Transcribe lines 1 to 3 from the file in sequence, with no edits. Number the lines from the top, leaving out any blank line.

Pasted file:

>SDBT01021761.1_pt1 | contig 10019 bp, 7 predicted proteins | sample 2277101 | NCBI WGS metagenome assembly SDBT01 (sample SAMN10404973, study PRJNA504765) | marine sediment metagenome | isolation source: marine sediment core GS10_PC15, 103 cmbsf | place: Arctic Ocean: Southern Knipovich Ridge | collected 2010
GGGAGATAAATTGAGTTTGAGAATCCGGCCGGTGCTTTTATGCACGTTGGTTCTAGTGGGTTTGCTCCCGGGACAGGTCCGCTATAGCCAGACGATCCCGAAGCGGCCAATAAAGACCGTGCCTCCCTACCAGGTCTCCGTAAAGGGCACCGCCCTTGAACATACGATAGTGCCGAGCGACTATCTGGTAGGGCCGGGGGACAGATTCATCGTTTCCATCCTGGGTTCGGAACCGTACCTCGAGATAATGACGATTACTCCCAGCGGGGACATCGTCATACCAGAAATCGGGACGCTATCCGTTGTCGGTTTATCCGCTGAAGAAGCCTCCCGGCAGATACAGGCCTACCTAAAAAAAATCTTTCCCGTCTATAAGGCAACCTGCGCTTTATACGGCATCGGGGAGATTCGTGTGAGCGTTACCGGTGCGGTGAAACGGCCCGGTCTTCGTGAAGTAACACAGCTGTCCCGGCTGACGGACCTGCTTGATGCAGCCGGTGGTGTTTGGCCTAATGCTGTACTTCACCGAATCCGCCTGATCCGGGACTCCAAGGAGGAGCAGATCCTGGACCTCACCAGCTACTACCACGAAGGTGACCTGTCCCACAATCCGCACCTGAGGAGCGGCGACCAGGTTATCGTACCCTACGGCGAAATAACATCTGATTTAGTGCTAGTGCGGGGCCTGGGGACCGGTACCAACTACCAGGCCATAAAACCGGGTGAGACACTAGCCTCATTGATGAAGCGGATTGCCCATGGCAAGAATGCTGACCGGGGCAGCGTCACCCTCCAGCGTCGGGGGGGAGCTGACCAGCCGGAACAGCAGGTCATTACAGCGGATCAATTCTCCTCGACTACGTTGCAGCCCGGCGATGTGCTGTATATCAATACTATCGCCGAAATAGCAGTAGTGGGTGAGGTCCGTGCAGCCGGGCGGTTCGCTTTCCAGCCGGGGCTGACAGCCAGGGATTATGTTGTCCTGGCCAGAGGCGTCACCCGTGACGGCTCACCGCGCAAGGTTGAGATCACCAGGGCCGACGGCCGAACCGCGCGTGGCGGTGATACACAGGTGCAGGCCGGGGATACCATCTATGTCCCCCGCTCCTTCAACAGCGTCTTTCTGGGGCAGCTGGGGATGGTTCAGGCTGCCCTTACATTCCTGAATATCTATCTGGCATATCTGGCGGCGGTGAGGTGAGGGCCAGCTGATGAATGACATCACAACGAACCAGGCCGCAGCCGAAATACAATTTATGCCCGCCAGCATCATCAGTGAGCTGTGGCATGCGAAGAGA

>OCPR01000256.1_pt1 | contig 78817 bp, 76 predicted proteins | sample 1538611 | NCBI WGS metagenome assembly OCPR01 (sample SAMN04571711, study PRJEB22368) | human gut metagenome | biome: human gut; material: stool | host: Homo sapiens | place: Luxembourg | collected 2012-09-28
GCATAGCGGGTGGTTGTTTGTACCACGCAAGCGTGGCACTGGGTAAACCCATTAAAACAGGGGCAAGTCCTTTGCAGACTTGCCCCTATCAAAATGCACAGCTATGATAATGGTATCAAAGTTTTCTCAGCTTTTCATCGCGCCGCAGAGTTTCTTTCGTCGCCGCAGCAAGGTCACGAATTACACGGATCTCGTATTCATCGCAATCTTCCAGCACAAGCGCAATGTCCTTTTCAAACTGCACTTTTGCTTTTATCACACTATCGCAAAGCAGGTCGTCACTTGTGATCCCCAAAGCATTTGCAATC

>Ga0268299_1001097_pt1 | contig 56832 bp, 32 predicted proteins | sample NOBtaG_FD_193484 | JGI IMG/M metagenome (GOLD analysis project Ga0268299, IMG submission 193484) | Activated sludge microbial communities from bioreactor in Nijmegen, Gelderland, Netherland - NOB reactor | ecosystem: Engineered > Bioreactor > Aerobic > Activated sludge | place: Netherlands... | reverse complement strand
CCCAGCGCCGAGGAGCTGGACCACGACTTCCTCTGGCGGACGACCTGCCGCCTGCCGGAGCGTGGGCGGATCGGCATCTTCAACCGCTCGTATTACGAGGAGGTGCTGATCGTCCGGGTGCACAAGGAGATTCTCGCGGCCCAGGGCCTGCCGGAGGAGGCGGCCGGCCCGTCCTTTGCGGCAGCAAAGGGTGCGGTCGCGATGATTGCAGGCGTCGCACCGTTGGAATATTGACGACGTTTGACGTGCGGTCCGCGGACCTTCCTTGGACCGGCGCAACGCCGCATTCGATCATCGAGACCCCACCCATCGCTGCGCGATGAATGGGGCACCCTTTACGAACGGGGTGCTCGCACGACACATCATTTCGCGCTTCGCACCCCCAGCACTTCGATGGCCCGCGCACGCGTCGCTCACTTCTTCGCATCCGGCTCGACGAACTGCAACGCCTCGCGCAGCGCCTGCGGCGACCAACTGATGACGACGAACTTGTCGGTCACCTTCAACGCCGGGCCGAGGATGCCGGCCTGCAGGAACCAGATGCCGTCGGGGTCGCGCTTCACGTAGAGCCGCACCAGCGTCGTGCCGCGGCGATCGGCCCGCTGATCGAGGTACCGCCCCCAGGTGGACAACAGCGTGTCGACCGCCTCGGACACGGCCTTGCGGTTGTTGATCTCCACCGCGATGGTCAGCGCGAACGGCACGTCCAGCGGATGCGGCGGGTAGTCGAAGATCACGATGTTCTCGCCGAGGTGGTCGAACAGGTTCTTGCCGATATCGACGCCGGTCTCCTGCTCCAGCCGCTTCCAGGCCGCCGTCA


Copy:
>SDBT01021761.1_pt1 | contig 10019 bp, 7 predicted proteins | sample 2277101 | NCBI WGS metagenome assembly SDBT01 (sample SAMN10404973, study PRJNA504765) | marine sediment metagenome | isolation source: marine sediment core GS10_PC15, 103 cmbsf | place: Arctic Ocean: Southern Knipovich Ridge | collected 2010
GGGAGATAAATTGAGTTTGAGAATCCGGCCGGTGCTTTTATGCACGTTGGTTCTAGTGGGTTTGCTCCCGGGACAGGTCCGCTATAGCCAGACGATCCCGAAGCGGCCAATAAAGACCGTGCCTCCCTACCAGGTCTCCGTAAAGGGCACCGCCCTTGAACATACGATAGTGCCGAGCGACTATCTGGTAGGGCCGGGGGACAGATTCATCGTTTCCATCCTGGGTTCGGAACCGTACCTCGAGATAATGACGATTACTCCCAGCGGGGACATCGTCATACCAGAAATCGGGACGCTATCCGTTGTCGGTTTATCCGCTGAAGAAGCCTCCCGGCAGATACAGGCCTACCTAAAAAAAATCTTTCCCGTCTATAAGGCAACCTGCGCTTTATACGGCATCGGGGAGATTCGTGTGAGCGTTACCGGTGCGGTGAAACGGCCCGGTCTTCGTGAAGTAACACAGCTGTCCCGGCTGACGGACCTGCTTGATGCAGCCGGTGGTGTTTGGCCTAATGCTGTACTTCACCGAATCCGCCTGATCCGGGACTCCAAGGAGGAGCAGATCCTGGACCTCACCAGCTACTACCACGAAGGTGACCTGTCCCACAATCCGCACCTGAGGAGCGGCGACCAGGTTATCGTACCCTACGGCGAAATAACATCTGATTTAGTGCTAGTGCGGGGCCTGGGGACCGGTACCAACTACCAGGCCATAAAACCGGGTGAGACACTAGCCTCATTGATGAAGCGGATTGCCCATGGCAAGAATGCTGACCGGGGCAGCGTCACCCTCCAGCGTCGGGGGGGAGCTGACCAGCCGGAACAGCAGGTCATTACAGCGGATCAATTCTCCTCGACTACGTTGCAGCCCGGCGATGTGCTGTATATCAATACTATCGCCGAAATAGCAGTAGTGGGTGAGGTCCGTGCAGCCGGGCGGTTCGCTTTCCAGCCGGGGCTGACAGCCAGGGATTATGTTGTCCTGGCCAGAGGCGTCACCCGTGACGGCTCACCGCGCAAGGTTGAGATCACCAGGGCCGACGGCCGAACCGCGCGTGGCGGTGATACACAGGTGCAGGCCGGGGATACCATCTATGTCCCCCGCTCCTTCAACAGCGTCTTTCTGGGGCAGCTGGGGATGGTTCAGGCTGCCCTTACATTCCTGAATATCTATCTGGCATATCTGGCGGCGGTGAGGTGAGGGCCAGCTGATGAATGACATCACAACGAACCAGGCCGCAGCCGAAATACAATTTATGCCCGCCAGCATCATCAGTGAGCTGTGGCATGCGAAGAGA

>OCPR01000256.1_pt1 | contig 78817 bp, 76 predicted proteins | sample 1538611 | NCBI WGS metagenome assembly OCPR01 (sample SAMN04571711, study PRJEB22368) | human gut metagenome | biome: human gut; material: stool | host: Homo sapiens | place: Luxembourg | collected 2012-09-28